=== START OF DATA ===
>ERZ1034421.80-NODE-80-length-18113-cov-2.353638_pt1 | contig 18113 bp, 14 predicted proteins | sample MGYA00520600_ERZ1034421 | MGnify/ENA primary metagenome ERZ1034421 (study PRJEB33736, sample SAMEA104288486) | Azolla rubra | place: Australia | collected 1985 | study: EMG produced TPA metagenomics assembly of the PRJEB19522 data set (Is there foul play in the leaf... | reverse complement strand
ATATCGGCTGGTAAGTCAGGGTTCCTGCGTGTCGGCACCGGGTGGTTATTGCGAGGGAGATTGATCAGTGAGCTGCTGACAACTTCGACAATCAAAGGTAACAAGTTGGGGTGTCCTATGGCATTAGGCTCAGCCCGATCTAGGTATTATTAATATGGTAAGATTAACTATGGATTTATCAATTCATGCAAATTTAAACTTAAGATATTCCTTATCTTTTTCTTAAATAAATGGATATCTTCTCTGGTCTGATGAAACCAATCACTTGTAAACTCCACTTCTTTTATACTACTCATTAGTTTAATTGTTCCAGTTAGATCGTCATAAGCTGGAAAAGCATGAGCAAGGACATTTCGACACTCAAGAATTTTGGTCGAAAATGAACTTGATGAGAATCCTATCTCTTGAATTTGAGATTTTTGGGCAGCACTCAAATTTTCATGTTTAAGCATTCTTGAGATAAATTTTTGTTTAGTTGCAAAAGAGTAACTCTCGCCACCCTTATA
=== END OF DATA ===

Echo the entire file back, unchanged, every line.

>ERZ1034421.80-NODE-80-length-18113-cov-2.353638_pt1 | contig 18113 bp, 14 predicted proteins | sample MGYA00520600_ERZ1034421 | MGnify/ENA primary metagenome ERZ1034421 (study PRJEB33736, sample SAMEA104288486) | Azolla rubra | place: Australia | collected 1985 | study: EMG produced TPA metagenomics assembly of the PRJEB19522 data set (Is there foul play in the leaf... | reverse complement strand
ATATCGGCTGGTAAGTCAGGGTTCCTGCGTGTCGGCACCGGGTGGTTATTGCGAGGGAGATTGATCAGTGAGCTGCTGACAACTTCGACAATCAAAGGTAACAAGTTGGGGTGTCCTATGGCATTAGGCTCAGCCCGATCTAGGTATTATTAATATGGTAAGATTAACTATGGATTTATCAATTCATGCAAATTTAAACTTAAGATATTCCTTATCTTTTTCTTAAATAAATGGATATCTTCTCTGGTCTGATGAAACCAATCACTTGTAAACTCCACTTCTTTTATACTACTCATTAGTTTAATTGTTCCAGTTAGATCGTCATAAGCTGGAAAAGCATGAGCAAGGACATTTCGACACTCAAGAATTTTGGTCGAAAATGAACTTGATGAGAATCCTATCTCTTGAATTTGAGATTTTTGGGCAGCACTCAAATTTTCATGTTTAAGCATTCTTGAGATAAATTTTTGTTTAGTTGCAAAAGAGTAACTCTCGCCACCCTTATA